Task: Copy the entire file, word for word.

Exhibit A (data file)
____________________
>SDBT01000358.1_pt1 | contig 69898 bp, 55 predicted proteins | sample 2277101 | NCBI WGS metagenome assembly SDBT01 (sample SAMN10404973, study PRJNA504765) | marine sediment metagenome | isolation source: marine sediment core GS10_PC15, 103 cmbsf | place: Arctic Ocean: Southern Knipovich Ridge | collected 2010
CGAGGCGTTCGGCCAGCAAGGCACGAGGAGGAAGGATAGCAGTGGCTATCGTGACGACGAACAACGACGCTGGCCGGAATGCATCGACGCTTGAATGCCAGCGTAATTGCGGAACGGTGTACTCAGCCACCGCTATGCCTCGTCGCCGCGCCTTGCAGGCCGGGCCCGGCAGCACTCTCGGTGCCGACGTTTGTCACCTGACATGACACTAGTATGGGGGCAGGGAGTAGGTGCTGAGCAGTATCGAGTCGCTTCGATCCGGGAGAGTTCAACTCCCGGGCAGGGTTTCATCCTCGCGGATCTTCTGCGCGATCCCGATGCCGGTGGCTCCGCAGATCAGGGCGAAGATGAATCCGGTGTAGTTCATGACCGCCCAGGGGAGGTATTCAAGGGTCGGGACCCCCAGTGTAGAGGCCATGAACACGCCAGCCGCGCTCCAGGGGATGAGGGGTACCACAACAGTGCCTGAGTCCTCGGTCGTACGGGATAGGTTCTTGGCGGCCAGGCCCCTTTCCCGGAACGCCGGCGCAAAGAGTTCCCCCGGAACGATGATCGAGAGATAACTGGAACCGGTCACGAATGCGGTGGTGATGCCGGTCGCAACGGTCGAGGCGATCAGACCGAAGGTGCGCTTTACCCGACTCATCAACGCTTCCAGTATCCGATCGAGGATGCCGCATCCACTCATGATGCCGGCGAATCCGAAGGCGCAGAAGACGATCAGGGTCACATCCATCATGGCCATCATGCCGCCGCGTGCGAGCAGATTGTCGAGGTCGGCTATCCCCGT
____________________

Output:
>SDBT01000358.1_pt1 | contig 69898 bp, 55 predicted proteins | sample 2277101 | NCBI WGS metagenome assembly SDBT01 (sample SAMN10404973, study PRJNA504765) | marine sediment metagenome | isolation source: marine sediment core GS10_PC15, 103 cmbsf | place: Arctic Ocean: Southern Knipovich Ridge | collected 2010
CGAGGCGTTCGGCCAGCAAGGCACGAGGAGGAAGGATAGCAGTGGCTATCGTGACGACGAACAACGACGCTGGCCGGAATGCATCGACGCTTGAATGCCAGCGTAATTGCGGAACGGTGTACTCAGCCACCGCTATGCCTCGTCGCCGCGCCTTGCAGGCCGGGCCCGGCAGCACTCTCGGTGCCGACGTTTGTCACCTGACATGACACTAGTATGGGGGCAGGGAGTAGGTGCTGAGCAGTATCGAGTCGCTTCGATCCGGGAGAGTTCAACTCCCGGGCAGGGTTTCATCCTCGCGGATCTTCTGCGCGATCCCGATGCCGGTGGCTCCGCAGATCAGGGCGAAGATGAATCCGGTGTAGTTCATGACCGCCCAGGGGAGGTATTCAAGGGTCGGGACCCCCAGTGTAGAGGCCATGAACACGCCAGCCGCGCTCCAGGGGATGAGGGGTACCACAACAGTGCCTGAGTCCTCGGTCGTACGGGATAGGTTCTTGGCGGCCAGGCCCCTTTCCCGGAACGCCGGCGCAAAGAGTTCCCCCGGAACGATGATCGAGAGATAACTGGAACCGGTCACGAATGCGGTGGTGATGCCGGTCGCAACGGTCGAGGCGATCAGACCGAAGGTGCGCTTTACCCGACTCATCAACGCTTCCAGTATCCGATCGAGGATGCCGCATCCACTCATGATGCCGGCGAATCCGAAGGCGCAGAAGACGATCAGGGTCACATCCATCATGGCCATCATGCCGCCGCGTGCGAGCAGATTGTCGAGGTCGGCTATCCCCGT